Other Consultant refers to other organizations which provided significant consultation services for a building project (e.g. wind consultants, environmental consultants, fire and life safety consultants, etc).

Façade

These are firms that consult on the design of a building's façade. May often be referred to as "Cladding," "Envelope," "Exterior Wall," or "Curtain Wall" Consultant, however, for consistency CTBUH uses the term "Façade Consultant" exclusively.

Architect
Design

Usually involved in the front end design, with a "typical" condition being that of a leadership role through either Schematic Design or Design Development, and then a monitoring role through the CD and CA phases.

Architect of Record

Usually takes on the balance of the architectural effort not executed by the "Design Architect," typically responsible for the construction documents, conforming to local codes, etc. May often be referred to as "Executive," "Associate," or "Local" Architect, however, for consistency CTBUH uses the term "Architect of Record" exclusively.

ERGA Progress
Structural Engineer
Design

The Design Engineer is usually involved in the front end design, typically taking the leadership role in the Schematic Design and Design Development, and then a monitoring role through the CD and CA phases.

Ysrael A Seinuk PC
MEP Engineer
Design

The Design Engineer is usually involved in the front end design, typically taking the leadership role in the Schematic Design and Design Development, and then a monitoring role through the CD and CA phases.

Arup; ERGA Progress
Contractor
Main Contractor

The main contractor is the supervisory contractor of all construction work on a project, management of sub-contractors and vendors, etc. May be referred to as "Construction Manager," however, for consistency CTBUH uses the term "Main Contractor" exclusively.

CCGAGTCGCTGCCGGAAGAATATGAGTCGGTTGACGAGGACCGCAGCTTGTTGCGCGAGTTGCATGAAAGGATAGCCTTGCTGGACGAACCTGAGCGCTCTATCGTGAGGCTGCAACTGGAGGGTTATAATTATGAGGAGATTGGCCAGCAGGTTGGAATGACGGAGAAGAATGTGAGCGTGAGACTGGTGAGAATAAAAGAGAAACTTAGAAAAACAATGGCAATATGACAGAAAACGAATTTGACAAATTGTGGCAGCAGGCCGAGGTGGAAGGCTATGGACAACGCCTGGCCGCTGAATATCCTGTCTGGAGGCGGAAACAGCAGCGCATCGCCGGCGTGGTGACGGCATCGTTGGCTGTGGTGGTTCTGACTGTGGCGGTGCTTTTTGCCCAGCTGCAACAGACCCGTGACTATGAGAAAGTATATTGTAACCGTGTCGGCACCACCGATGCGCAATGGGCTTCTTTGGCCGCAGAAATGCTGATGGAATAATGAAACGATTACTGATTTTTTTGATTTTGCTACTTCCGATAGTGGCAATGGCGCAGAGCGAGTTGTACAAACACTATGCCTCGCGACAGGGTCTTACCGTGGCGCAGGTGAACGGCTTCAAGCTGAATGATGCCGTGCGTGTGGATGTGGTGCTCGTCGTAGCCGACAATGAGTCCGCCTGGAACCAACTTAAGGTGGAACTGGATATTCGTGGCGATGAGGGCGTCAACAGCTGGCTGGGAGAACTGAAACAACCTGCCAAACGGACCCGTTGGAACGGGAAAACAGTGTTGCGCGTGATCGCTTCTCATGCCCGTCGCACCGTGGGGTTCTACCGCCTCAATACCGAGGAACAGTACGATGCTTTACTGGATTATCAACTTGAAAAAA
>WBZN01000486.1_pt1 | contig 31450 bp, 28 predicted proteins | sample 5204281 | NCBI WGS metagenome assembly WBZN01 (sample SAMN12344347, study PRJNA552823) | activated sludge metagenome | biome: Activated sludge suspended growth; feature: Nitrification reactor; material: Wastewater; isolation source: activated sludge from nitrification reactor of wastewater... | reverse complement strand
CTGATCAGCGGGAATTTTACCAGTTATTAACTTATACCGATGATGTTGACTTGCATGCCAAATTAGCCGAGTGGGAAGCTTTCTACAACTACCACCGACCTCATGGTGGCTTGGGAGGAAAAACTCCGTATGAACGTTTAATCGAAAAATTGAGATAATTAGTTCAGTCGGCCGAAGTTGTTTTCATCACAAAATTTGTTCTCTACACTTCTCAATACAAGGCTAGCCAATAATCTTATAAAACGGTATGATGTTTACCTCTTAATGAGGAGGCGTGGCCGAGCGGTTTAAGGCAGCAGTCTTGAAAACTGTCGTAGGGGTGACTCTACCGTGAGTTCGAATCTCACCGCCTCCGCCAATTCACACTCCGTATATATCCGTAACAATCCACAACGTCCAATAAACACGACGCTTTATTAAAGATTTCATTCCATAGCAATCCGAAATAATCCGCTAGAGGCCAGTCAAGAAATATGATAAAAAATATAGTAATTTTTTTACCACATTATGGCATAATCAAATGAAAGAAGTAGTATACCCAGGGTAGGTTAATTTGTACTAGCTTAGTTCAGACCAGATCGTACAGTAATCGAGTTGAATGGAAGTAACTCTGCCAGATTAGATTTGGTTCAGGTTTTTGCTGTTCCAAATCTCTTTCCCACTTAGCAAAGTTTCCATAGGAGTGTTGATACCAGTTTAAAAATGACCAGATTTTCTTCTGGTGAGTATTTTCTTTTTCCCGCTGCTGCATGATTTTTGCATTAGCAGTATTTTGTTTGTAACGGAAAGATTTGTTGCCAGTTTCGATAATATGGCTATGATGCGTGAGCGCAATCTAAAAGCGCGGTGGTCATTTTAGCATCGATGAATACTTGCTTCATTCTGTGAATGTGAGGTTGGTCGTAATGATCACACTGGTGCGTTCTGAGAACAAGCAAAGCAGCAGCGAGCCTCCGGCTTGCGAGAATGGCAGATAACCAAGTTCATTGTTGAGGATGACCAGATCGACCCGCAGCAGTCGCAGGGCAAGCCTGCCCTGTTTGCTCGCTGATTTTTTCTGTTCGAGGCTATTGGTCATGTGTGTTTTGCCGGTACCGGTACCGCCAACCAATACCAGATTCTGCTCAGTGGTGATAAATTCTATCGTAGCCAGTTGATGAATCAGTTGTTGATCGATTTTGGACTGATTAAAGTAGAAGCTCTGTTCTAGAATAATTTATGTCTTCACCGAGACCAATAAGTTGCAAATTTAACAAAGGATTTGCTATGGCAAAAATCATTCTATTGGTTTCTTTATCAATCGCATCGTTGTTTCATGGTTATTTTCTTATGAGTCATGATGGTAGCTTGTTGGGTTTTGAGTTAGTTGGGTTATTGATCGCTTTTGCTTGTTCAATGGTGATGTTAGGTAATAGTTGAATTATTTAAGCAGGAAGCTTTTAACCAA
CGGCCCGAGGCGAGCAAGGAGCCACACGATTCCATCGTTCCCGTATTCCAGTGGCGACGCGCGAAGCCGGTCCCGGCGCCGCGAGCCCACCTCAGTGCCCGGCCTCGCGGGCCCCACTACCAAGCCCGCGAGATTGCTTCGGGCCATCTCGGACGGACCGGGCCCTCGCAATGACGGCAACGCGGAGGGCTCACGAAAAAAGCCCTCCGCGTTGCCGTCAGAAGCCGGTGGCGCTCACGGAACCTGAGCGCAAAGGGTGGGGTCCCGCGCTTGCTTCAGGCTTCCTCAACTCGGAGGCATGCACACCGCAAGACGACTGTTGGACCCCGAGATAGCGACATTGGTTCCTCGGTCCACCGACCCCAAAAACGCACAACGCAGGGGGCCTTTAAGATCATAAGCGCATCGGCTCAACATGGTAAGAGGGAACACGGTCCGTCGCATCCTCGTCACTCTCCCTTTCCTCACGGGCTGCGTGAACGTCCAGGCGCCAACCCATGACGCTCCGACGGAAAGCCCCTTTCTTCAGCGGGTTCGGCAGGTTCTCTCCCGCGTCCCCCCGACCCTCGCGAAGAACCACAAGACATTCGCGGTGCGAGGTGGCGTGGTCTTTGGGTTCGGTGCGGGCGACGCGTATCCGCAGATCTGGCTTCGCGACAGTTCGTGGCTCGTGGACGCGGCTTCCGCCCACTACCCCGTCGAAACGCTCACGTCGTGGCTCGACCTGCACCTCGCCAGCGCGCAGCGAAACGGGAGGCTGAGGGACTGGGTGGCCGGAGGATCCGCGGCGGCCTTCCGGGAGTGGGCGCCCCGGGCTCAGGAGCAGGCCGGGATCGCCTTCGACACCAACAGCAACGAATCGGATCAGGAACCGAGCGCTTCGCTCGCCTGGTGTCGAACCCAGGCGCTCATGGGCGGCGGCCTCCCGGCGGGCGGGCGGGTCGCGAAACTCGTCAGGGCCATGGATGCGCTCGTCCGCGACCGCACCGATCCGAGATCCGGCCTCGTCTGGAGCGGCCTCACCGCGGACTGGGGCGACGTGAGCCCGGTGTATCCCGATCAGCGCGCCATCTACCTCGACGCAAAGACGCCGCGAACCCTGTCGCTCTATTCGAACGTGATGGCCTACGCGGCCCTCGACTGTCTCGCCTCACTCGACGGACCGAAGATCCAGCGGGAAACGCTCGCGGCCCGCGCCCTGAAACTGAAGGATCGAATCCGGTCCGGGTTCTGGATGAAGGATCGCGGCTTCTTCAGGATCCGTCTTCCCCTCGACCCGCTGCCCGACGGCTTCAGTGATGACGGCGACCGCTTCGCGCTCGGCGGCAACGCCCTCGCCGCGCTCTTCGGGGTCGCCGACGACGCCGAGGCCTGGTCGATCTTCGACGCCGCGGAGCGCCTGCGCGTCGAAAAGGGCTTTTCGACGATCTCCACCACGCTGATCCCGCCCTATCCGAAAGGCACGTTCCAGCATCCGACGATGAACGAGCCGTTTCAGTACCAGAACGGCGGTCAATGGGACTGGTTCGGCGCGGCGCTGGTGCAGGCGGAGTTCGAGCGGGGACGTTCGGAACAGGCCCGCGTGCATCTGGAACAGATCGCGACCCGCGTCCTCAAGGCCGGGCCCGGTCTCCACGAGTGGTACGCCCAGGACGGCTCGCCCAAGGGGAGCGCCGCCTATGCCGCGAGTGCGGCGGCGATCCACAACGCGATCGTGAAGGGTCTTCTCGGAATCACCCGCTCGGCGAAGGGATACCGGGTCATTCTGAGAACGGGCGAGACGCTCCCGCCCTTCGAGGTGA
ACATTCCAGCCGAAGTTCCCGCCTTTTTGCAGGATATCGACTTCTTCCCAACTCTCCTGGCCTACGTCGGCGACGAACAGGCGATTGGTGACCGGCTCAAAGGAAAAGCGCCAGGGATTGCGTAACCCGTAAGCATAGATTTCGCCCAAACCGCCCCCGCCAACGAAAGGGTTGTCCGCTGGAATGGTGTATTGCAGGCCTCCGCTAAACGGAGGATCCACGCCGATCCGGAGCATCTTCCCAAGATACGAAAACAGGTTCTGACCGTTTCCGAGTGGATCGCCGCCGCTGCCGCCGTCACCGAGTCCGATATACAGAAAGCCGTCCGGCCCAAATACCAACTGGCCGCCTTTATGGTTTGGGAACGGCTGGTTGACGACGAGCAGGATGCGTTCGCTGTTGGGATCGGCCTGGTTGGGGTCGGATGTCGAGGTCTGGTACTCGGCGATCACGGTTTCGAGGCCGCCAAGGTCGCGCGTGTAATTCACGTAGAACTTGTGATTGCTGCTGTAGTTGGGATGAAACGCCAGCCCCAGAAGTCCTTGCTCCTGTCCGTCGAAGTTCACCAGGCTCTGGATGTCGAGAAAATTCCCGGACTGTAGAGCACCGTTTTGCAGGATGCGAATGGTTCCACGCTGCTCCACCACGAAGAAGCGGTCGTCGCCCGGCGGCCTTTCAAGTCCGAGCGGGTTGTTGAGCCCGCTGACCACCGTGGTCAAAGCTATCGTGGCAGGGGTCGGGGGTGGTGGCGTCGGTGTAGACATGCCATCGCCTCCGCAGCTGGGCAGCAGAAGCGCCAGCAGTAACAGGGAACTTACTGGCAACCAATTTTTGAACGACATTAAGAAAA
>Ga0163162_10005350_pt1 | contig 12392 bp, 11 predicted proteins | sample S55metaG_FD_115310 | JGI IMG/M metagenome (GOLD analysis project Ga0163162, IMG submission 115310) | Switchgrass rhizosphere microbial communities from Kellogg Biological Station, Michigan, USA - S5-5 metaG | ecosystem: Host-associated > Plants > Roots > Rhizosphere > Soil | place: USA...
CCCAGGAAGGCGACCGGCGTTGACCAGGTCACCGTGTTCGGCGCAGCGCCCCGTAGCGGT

Dubai Contracting Company
Other Consultant

Other Consultant refers to other organizations which provided significant consultation services for a building project (e.g. wind consultants, environmental consultants, fire and life safety consultants, etc).

Façade

These are firms that consult on the design of a building's façade. May often be referred to as "Cladding," "Envelope," "Exterior Wall," or "Curtain Wall" Consultant, however, for consistency CTBUH uses the term "Façade Consultant" exclusively.

CTBUH Awards & Distinctions

Best Tall Building Middle East & Africa 2010 Award of Excellence

2010 CTBUH Awards

10 Year Award 2020 Award of Excellence

2020 CTBUH Awards

CTBUH Initiatives

O-14 Chosen as Featured Building

15 January 2011 - Featured Building

Videos

21 October 2010 | Dubai

Fazlur Khan Lifetime Achievement Medal: The Skyscraper and the Structural Process: 40 years of engineering the Supertall

Prof. Seinuk is known as a worldwide authority on the design and construction of high-rise concrete and steel buildings. A reflection of his life's work...

Research

01 December 2016

An Overview of Structural & Aesthetic Developments in Tall Buildings Using Exterior Bracing & Diagrid Systems

Kheir Al-Kodmany, University of Illinois; Mir M. Ali, University of Illinois at Urbana-Champaign

There is much architectural and engineering literature which discusses the virtues of exterior bracing and diagrid systems in regards to sustainability - two systems which...

About O-14

The concrete shell of O-14 provides an efficient structural exoskeleton that frees the core from the burden of lateral forces and creates highly efficient, column-free open spaces in the building’s interior. The exoskeleton of O-14 becomes the primary vertical and lateral structure for the building, allowing the column-free office slabs to span between it and the minimal core. By moving the lateral bracing for the building to the perimeter, the core, which is traditionally enlarged to receive lateral loading in most curtain wall office towers, can be minimized for only vertical loading, utilities, and transportation. Additionally, the typical curtain wall tower configuration results in floor plates that must be thickened to carry lateral loads to the core, yet in O-14 these can be minimized to only respond to span and vibration.